Bonfire Night 1770s

Bonfire Night 1770s

On 5 November, sometime in the 1770s, crowds gathered in the Lower and Middle Wards of Windsor Castle to celebrate Guy Fawkes Night. The occasion, presumably an annual one, was captured by influential English watercolourist, Paul Sandby, in a lively composition which features as November’s ‘Image of the month’. The hand-coloured acquatint held in the Archives and Chapter Library [SGC F.160] is full of human interest as it shows people dancing drunkenly round a raging bonfire or engaging in a wide range of other activities, whilst a firework shoots into the sky. At the front right of the picture a pie-man and a man with a goose in a basket attempt to sell their wares, whilst an elderly man is carried by uniformed guards on a chair mounted between two poles.

To the left, a young lad loses control of his pony as he rides beside a horse drawn carriage making its way down Chapel Hill. In the centre, a dwarf engages in conversation with a uniformed guard who holds his hand against the sleeve of a protesting woman, presumably to restrain her. In the foreground, two dogs appear to be ripping apart a hat or other item of clothing. The engraving is also of architectural value since it depicts the Round Tower before it was heightened for George IV and shows the old guard room to the east of the Chapel, long since demolished. The guard room, a rectangular late seventeenth-century building, which abutted the east side of the old wall separating the Lower and Middle Wards, had a curious pedimented portico which the picture illustrates.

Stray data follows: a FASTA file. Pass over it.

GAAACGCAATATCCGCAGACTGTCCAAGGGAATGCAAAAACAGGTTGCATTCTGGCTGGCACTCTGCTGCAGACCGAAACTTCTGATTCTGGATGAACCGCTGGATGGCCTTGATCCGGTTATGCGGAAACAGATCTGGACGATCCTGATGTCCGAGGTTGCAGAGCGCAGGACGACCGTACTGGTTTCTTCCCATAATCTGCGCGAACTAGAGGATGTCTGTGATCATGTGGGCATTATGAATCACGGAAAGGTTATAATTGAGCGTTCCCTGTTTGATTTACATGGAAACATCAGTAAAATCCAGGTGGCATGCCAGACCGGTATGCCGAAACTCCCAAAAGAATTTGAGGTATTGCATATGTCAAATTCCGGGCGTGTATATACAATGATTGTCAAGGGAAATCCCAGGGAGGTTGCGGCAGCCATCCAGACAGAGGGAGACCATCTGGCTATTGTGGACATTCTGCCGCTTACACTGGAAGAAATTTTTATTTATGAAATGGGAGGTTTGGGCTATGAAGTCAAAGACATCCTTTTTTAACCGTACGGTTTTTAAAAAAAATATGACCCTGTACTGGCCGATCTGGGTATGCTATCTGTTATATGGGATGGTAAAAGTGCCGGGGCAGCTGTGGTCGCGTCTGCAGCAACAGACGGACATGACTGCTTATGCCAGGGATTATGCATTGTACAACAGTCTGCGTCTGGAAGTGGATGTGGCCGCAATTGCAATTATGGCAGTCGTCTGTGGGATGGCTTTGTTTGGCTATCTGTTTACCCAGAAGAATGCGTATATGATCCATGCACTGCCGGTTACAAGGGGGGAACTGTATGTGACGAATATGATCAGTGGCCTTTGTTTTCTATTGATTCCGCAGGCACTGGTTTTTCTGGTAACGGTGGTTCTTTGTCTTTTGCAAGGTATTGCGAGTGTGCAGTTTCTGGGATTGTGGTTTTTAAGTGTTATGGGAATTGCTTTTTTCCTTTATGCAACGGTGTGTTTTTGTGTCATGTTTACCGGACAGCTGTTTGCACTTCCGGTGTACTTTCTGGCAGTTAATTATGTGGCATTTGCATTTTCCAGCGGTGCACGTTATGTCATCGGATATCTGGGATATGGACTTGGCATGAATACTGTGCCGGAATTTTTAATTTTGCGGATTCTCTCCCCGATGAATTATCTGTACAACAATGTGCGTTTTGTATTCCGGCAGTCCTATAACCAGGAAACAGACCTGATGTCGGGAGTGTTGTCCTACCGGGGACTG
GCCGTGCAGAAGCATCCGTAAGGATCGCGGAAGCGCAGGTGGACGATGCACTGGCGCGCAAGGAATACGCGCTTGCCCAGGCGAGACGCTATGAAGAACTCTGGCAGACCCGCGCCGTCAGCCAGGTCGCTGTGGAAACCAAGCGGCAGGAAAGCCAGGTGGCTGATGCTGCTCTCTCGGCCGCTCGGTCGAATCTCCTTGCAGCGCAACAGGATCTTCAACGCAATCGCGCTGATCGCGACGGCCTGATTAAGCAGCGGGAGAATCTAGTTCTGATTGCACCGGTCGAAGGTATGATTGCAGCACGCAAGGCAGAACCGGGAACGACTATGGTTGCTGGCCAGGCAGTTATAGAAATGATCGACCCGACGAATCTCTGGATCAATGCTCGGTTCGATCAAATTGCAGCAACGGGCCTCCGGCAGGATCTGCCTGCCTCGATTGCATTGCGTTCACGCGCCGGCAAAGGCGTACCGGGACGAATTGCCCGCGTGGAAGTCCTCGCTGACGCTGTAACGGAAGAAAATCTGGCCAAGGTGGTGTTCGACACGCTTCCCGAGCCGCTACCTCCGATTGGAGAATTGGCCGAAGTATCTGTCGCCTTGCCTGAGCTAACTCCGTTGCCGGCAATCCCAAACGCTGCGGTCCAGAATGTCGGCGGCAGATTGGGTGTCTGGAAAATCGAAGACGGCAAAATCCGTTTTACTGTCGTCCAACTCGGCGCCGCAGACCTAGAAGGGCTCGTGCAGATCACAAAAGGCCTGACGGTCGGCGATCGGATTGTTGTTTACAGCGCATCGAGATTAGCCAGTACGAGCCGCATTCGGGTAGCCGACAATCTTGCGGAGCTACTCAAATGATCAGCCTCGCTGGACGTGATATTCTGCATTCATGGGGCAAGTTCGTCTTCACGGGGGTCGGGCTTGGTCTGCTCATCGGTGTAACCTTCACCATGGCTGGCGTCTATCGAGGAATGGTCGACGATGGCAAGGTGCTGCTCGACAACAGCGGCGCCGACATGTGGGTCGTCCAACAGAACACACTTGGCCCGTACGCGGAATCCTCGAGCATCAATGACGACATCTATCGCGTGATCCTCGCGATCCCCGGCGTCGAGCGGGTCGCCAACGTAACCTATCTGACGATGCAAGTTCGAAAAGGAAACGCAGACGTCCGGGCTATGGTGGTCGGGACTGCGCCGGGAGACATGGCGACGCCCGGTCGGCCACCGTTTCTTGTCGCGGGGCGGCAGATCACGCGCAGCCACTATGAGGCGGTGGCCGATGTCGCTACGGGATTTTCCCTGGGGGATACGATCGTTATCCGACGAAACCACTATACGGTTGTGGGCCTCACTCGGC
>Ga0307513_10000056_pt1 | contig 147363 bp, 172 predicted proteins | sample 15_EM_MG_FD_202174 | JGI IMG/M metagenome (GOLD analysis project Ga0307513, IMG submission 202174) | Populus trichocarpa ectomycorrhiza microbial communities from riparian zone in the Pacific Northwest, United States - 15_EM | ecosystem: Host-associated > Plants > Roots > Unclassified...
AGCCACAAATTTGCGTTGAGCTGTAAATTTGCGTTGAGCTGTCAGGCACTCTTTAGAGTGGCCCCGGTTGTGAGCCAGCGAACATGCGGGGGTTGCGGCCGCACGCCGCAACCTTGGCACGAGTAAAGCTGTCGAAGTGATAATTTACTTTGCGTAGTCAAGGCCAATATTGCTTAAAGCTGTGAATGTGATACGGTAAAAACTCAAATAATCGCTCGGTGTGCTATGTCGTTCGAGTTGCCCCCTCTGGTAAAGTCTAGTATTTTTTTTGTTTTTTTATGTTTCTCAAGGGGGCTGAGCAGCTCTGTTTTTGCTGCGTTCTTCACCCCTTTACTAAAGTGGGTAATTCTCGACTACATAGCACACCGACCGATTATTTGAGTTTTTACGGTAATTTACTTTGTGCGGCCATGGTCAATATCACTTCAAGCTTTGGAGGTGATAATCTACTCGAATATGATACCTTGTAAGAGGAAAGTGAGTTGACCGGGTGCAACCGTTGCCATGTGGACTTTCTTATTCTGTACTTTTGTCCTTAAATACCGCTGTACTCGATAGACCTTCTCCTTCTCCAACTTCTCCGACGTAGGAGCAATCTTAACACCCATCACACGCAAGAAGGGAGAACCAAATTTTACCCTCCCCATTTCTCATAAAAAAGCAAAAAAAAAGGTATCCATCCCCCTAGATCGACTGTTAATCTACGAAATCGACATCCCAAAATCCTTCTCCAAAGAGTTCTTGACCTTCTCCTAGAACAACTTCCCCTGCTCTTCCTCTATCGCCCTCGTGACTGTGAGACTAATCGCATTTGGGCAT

Originally referred to as Gunpowder Treason Day, the annual celebration now known as Guy Fawkes Night or Bonfire Night, commemorates the safe deliverance of King James I from an assassination attempt known as the Gunpowder Plot.  The story is well known. On 5 November 1605 Guy Fawkes, a member of a Roman Catholic conspiracy against the Protestant King, was caught guarding a hoard of explosives placed beneath the House of Lords, and was arrested. Bonfires were lit around London to celebrate  King James I’s deliverance from  the assassination attempt,  and several  months later, in January 1605/6, the government introduced The Observance of 5th November Act, also known as The Thanksgiving Act, which enforced an annual public day of thanksgiving for the plot’s failure. The Act was not repealed until 1859.

The artist, Paul Sandby (1731-1809), was an English map-maker who turned his skills to watercolour landscape painting. In 1768, he and his older brother, Thomas, became founding members of the Royal Academy in London. Paul spent a considerable amount of time in Windsor, sharing a house in the Great Park with Thomas, who had been appointed Deputy Ranger of the Royal Park at Windsor by the Duke of Cumberland.  During the second half of the eighteenth century, Paul and Thomas Sandby produced many views of Windsor Castle and its environs: the picture featured being one of series of four prints of Windsor Castle published in September 1776. Over five hundred of their watercolours and drawings are now held by the Royal Collection Trust at Windsor and a number of them have been reproduced in book edited by Lady Jane Roberts, Views of Windsor: Watercolours by Thomas and Paul Sandby, published in 1995 to accompany an exhibition of their work.

Clare Rider, Archivist and Chapter Librarian

The King's Free Chapel. The Chapel of the Most Honourable and Noble Order of the Garter. The Chapel of the College of St George.